v. 35: "James and John, the two sons of Zebedee, *came up to Jesus, saying, 'Teacher, we want You to do for us whatever we ask of You.'" - As we know, James and John, along with Peter form an inner-circle among the twelve, and they've just returned from the Transfiguration where they saw Jesus glorified and heard God's audible voice from heaven confirm Him as "My beloved Son." While this request seems presumptuous on its face, we shouldn't judge them too quickly because (1) we don't know the actual time interval between Jesus third prediction of His death and this event; (2) other Scriptures (see Lk. 18:34) make it clear that these two men don't fully comprehend that Jesus is going to die; and (3) their mother either pushed them to make this request or actually made it on their behalf as reported in Mt. 20:20-21.
v. 36: "And He said to them, "What do you want Me to do for you?" - James' and John's request isn't entirely without precedent: In Psalm 37:4 David said, "Delight yourself in the Lord; And He will give you the desires of your heart," which could be rephrased to read that "as long as you delight in the Lord, the desires of your heart will match God's heart. God doesn't mind when we ask for things, and sometimes our desires exactly line up with God will in our lives, and at other times, they are within God's plan for us, but the time for us to receive them hasn't come yet.
v. 37: "They said to Him, "Grant that we may sit, one on Your right and one on Your left, in Your glory" - When James and John make this request, they are imagining Jesus as an earth-type king sitting at a table with His chief advisors at His right hand and left hands. For us, it's hard to understand how James and John could be so thick-headed and seemingly insensitive. In effect, they're asking Jesus to fit events into their grandiose plans rather than His plans. They've not only failed to grasp Jesus' predictions of his forthcoming death, but envisage this journey into Jerusalem as a messianic march into the city where Jesus will assume the Davidic throne in all its splendor and glory. But before we hasten to judge them, we need to remember that with a complete NT, we have a "big picture" understanding of Jesus' mission that they could not see or understand.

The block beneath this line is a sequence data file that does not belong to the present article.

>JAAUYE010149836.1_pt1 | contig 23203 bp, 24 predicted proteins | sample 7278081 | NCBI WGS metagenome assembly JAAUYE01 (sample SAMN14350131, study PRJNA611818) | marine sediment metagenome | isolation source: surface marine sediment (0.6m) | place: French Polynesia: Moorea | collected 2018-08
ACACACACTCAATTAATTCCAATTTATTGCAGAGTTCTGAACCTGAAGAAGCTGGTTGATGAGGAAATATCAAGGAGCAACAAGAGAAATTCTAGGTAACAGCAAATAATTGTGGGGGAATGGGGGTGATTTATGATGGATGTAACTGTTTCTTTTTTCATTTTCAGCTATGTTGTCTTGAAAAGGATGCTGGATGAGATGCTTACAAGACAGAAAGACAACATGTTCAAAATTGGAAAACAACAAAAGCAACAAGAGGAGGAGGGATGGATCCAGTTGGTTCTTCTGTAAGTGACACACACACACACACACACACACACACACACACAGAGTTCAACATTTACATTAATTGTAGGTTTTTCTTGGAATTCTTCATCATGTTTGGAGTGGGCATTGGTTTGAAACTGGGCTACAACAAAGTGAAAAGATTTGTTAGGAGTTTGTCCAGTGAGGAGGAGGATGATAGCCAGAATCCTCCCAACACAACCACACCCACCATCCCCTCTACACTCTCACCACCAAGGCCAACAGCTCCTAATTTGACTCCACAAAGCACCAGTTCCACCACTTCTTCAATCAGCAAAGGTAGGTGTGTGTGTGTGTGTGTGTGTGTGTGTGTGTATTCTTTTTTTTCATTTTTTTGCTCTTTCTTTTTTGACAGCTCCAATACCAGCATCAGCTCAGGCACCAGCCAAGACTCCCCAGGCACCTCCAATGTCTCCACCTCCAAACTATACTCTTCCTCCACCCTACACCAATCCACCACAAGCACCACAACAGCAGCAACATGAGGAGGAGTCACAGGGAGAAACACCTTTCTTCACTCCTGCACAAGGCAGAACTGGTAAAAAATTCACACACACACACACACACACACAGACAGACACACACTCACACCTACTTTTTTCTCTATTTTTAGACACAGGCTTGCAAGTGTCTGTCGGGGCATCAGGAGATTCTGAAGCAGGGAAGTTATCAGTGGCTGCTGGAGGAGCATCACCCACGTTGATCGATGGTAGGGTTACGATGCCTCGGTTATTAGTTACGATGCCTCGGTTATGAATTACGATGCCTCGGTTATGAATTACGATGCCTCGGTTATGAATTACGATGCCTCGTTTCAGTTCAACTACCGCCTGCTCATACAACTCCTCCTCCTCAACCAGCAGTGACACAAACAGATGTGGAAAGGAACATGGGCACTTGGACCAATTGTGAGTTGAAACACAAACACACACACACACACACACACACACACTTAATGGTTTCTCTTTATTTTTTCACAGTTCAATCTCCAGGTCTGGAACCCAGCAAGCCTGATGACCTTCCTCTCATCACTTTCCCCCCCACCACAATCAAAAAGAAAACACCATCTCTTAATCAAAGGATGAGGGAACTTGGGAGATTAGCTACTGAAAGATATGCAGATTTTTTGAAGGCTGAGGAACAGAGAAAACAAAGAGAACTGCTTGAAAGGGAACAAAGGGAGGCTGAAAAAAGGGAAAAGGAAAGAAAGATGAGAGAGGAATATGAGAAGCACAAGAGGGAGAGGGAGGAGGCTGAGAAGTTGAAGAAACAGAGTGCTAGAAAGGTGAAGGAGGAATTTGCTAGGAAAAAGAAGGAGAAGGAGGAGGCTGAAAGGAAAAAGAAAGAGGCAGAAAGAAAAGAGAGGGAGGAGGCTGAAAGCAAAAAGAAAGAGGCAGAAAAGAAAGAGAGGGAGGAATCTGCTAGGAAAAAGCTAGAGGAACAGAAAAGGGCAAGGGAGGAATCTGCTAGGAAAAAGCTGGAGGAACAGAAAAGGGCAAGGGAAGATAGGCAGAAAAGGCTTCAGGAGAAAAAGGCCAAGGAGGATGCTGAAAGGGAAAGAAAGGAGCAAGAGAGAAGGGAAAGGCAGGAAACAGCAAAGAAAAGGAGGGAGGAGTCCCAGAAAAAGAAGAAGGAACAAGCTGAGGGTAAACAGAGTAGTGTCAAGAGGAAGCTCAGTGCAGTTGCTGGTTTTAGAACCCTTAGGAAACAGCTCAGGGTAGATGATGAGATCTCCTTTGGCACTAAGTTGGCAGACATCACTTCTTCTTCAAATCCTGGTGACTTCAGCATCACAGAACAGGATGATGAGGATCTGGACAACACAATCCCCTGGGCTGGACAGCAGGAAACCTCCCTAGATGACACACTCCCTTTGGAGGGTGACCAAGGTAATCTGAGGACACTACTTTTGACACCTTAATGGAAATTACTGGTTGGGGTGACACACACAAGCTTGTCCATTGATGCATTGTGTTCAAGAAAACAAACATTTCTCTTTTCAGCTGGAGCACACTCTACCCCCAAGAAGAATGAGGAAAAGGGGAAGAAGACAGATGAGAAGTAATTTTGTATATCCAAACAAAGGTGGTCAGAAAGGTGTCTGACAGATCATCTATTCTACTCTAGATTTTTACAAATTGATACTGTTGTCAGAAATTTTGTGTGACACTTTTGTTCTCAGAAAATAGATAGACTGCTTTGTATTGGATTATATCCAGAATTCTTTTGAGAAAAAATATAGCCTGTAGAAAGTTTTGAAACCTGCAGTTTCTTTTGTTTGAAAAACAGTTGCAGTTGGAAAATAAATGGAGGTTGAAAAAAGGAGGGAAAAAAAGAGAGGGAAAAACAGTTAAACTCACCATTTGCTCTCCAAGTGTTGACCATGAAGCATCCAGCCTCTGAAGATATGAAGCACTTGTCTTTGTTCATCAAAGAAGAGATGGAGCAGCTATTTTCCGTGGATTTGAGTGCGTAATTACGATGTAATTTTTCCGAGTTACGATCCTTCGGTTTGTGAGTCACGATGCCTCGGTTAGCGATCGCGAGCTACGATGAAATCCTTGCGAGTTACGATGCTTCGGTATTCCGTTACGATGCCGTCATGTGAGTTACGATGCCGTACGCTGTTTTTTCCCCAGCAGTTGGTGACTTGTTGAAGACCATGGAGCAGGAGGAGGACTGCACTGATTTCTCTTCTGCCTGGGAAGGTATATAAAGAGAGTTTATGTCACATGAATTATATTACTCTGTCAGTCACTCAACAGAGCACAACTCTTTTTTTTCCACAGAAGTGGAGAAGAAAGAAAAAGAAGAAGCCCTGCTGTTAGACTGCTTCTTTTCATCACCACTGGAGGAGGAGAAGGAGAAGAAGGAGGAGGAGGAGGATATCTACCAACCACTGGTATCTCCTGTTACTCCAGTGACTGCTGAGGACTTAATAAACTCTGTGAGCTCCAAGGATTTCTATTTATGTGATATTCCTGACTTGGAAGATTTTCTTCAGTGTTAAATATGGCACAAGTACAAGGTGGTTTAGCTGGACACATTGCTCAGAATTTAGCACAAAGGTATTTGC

v. 38a: "But Jesus said to them, "You do not know what you are asking" - Instead of coming back at them with the reprimand they deserved, Jesus asked a question designed to let them know that their request is completely out-of-order and strongly hints that they've gotten themselves into something that's much different than what they were anticipating.
v. 38b: "Are you able to drink the cup that I drink, or to be baptized with the baptism with which I am baptized?" - In the OT, the term "cup" can refer to blessings, judgment, or death. In Jesus' context, it's a metaphor for God's wrath against human sin and rebellion (Ps. 75:8; Jer. 25:15-28). The image of baptism is parallel to that of the cup-Christ will suffer and die as a baptism, which would be poured out on Him like a flood.
v. 39a: "They said to Him, 'We are able'" - This was an unthinking, macho response on their part. They really don't appreciate the consequences of their bold answer. Later, when Jesus is arrested, they will take flight like scared birds (see Mk. 14:50).
v. 39b: "And Jesus said to them, The cup that I drink you shall drink; and you shall be baptized with the baptism with which I am baptized'" - While James and John were thinking of this "cup" in terms of great blessings to come, Jesus was warning them to expect pain, sacrifice, and death for the sake of the gospel. James was martyred in 44 A.D. by Herod Agrippa and John, though he is thought to have died if old age ca. 98-99 A.D., endured much persecution from the Roman authorities and was exiled to the Isle of Patmos, where he wrote the book of Revelation.